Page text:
“There should be more farmers” is said by someone who is not a farmer, and it can obviously be attacked as a hypocritical statement. “Actions speak louder than words” might be a reply of someone in the audience, but I would counter that in a society so deeply invested in the symbolic realm as ours that speaking certain words (especially ones that shine light on an uncomfortable reality) is the loudest of actions. The backstory to this farmer advocate and speaker is that s/he might have severe economic or health restrictions, or are time-bound elsewhere. I would urge us to admire that the person even goes out in to the public sphere and braves to speak such a prescription, and tries to influence the minds of their fellow humans (rather than yield and be quiet, giving the corporate media even more uninterrupted time to shout their propaganda that will instead fill all of our minds). Perhaps by saying it out loud and prescribing such an ideal, the person will naturally move closer to realizing it themselves as well. If one always waited to be the perfect example of such-and-such a thing, we would all always be waiting.
Hypocrisy is a necessary stage in the growth process. Unrealized ideals, which are a great part of the human condition, should and could all be labeled as hypocritical, but I don’t think they should have attached to them the negative, pejorative label of hypocrite. Ideas often need to be voiced in their ideal state before they are immediately rushed in to. The human evolutionary adaptation of a grand capacity for ideas will come to include (depending on the person) many ideas that are unthinkably horrific that fortunately we never go on to realize. One might even say out loud “should kill all…”, but then are reprimanded for speaking of violent things; but this is a good thing, for now the person can see a perspective from their audience that shows them that their idea is a faulty one, and at this point no one has yet been hurt or killed by its realization. Calling them a hypocrite in this manner would only serve to cajole them forward—it is more important to be wary and cautious but also firmly replying that their ideas are bad ones. So, too, when someone presents good ideas that they have done little to realize, the ideas should be praised as good ones. Perhaps later on if there is some stagnancy in this “idea stage”, one can try to move the person along towards realization, but a space and time for the evolution of a theory to find its grounding in practice is necessary if any complex and meaningful ideas are given a chance to root in to our world.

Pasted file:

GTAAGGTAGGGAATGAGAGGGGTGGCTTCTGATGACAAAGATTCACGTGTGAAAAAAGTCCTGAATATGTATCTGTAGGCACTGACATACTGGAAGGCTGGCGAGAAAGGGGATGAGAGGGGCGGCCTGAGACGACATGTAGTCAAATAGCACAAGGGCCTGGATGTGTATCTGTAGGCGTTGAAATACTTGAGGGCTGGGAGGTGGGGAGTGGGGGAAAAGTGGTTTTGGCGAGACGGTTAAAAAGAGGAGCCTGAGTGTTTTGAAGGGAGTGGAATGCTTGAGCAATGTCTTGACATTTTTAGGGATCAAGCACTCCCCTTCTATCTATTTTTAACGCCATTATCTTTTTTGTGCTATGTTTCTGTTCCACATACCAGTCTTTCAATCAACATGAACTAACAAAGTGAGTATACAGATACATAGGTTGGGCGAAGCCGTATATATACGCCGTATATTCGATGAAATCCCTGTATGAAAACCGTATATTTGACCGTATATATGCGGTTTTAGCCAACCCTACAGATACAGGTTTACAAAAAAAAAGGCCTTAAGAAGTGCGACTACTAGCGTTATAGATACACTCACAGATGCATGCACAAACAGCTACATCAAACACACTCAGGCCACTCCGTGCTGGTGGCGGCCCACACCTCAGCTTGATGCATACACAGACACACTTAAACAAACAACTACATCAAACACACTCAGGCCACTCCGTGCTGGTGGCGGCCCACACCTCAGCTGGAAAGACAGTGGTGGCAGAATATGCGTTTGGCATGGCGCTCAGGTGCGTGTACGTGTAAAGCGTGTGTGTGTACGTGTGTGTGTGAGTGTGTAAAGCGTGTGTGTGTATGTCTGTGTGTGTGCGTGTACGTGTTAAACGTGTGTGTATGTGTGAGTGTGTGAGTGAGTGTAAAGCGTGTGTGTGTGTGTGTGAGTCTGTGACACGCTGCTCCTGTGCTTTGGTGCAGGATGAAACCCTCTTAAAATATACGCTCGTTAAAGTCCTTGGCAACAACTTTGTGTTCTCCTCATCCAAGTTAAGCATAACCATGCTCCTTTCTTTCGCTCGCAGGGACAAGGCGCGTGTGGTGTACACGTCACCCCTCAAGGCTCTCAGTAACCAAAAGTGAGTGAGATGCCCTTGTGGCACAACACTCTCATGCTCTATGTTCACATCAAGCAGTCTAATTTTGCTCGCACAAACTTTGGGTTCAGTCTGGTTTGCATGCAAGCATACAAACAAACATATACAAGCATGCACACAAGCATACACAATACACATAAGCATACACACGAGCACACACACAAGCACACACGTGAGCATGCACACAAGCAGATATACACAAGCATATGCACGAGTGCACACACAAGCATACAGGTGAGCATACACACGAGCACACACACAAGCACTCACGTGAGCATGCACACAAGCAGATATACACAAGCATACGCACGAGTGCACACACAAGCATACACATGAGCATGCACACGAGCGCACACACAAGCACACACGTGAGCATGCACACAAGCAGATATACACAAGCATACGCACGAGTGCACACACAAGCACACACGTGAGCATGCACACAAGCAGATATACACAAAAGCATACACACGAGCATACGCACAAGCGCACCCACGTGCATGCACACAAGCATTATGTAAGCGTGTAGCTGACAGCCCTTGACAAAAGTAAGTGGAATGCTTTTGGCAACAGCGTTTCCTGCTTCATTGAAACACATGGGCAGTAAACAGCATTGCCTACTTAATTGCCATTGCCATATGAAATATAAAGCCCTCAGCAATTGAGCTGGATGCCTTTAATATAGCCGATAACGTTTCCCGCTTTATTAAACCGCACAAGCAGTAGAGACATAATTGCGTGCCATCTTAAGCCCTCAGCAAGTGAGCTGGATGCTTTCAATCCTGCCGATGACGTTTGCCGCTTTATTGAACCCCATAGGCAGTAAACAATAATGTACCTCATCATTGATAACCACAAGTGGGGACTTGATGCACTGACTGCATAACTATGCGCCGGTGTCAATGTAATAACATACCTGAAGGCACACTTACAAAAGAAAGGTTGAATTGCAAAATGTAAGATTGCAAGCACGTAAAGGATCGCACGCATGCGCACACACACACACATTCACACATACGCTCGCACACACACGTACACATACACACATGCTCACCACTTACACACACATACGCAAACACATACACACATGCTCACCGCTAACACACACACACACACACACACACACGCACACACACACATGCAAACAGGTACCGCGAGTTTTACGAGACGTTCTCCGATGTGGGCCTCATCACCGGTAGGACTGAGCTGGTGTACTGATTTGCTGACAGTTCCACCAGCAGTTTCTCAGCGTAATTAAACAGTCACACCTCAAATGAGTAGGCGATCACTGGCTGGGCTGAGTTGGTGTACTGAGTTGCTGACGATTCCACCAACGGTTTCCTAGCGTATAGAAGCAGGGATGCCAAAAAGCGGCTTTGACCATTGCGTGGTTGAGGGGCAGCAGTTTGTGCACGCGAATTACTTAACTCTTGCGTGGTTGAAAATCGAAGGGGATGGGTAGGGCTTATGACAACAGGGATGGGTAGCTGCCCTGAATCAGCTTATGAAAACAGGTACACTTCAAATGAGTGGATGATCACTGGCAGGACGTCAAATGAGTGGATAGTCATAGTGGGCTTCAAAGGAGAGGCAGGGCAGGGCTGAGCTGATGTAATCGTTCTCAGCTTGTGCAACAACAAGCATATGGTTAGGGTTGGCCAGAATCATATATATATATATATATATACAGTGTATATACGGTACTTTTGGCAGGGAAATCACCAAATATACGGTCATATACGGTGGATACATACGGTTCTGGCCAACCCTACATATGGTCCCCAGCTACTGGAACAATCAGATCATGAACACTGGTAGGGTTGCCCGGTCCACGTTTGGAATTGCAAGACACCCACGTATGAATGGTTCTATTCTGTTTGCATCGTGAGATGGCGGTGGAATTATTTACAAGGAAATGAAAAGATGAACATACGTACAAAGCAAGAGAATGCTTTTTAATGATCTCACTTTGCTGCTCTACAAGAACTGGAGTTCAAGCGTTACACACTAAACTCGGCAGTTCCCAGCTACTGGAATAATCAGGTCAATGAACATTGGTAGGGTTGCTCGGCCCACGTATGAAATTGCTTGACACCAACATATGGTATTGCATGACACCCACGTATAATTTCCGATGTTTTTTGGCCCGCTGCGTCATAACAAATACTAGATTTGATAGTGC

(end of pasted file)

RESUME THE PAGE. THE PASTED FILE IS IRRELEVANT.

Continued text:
We must evolve the new out of the old, which means that despite what newness we hope to usher in with great haste, we will still be mired in much oldness that is stuck on us like clothes, making us appear to be dressed differently than we speak: voices of hypocrisy. For those who are just paying lip service to ideas that they make no clear pathway to ever realize, the word “hypocrite” is reserved. So not all hypocrisies ought to be glossed over all of the time, but hypocrisy enforcement should not be a reactive principle of action which is used in a knee-jerk fashion. It is a concept that should be flexibly understood and applied with a full understanding of the evolving context in which words and ideas unfold alongside—but often before—the things with which they are about, unfold too.
title: Passing On Guns